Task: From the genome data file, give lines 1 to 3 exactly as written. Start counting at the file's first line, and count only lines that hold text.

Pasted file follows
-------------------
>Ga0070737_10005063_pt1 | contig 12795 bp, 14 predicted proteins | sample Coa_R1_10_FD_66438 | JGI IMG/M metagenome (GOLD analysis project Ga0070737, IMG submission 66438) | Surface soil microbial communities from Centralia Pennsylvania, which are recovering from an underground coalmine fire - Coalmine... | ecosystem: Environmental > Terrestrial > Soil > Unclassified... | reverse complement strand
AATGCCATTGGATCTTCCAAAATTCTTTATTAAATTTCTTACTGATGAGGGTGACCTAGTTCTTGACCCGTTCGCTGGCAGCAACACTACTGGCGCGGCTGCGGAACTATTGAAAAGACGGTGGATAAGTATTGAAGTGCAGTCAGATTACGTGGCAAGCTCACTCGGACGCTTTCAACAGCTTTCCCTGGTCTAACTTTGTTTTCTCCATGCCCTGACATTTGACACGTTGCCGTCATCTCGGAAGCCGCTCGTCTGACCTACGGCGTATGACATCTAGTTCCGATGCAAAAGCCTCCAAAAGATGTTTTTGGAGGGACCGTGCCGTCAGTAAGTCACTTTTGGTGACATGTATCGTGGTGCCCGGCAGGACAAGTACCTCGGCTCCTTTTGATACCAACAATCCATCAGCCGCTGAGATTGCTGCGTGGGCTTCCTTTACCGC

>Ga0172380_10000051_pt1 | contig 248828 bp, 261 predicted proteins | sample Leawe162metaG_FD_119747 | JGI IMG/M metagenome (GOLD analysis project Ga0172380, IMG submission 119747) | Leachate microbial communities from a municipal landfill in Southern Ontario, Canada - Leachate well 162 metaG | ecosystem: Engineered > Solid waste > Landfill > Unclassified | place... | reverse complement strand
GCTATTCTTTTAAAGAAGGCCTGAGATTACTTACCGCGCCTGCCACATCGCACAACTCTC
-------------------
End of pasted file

>Ga0070737_10005063_pt1 | contig 12795 bp, 14 predicted proteins | sample Coa_R1_10_FD_66438 | JGI IMG/M metagenome (GOLD analysis project Ga0070737, IMG submission 66438) | Surface soil microbial communities from Centralia Pennsylvania, which are recovering from an underground coalmine fire - Coalmine... | ecosystem: Environmental > Terrestrial > Soil > Unclassified... | reverse complement strand
AATGCCATTGGATCTTCCAAAATTCTTTATTAAATTTCTTACTGATGAGGGTGACCTAGTTCTTGACCCGTTCGCTGGCAGCAACACTACTGGCGCGGCTGCGGAACTATTGAAAAGACGGTGGATAAGTATTGAAGTGCAGTCAGATTACGTGGCAAGCTCACTCGGACGCTTTCAACAGCTTTCCCTGGTCTAACTTTGTTTTCTCCATGCCCTGACATTTGACACGTTGCCGTCATCTCGGAAGCCGCTCGTCTGACCTACGGCGTATGACATCTAGTTCCGATGCAAAAGCCTCCAAAAGATGTTTTTGGAGGGACCGTGCCGTCAGTAAGTCACTTTTGGTGACATGTATCGTGGTGCCCGGCAGGACAAGTACCTCGGCTCCTTTTGATACCAACAATCCATCAGCCGCTGAGATTGCTGCGTGGGCTTCCTTTACCGC

>Ga0172380_10000051_pt1 | contig 248828 bp, 261 predicted proteins | sample Leawe162metaG_FD_119747 | JGI IMG/M metagenome (GOLD analysis project Ga0172380, IMG submission 119747) | Leachate microbial communities from a municipal landfill in Southern Ontario, Canada - Leachate well 162 metaG | ecosystem: Engineered > Solid waste > Landfill > Unclassified | place... | reverse complement strand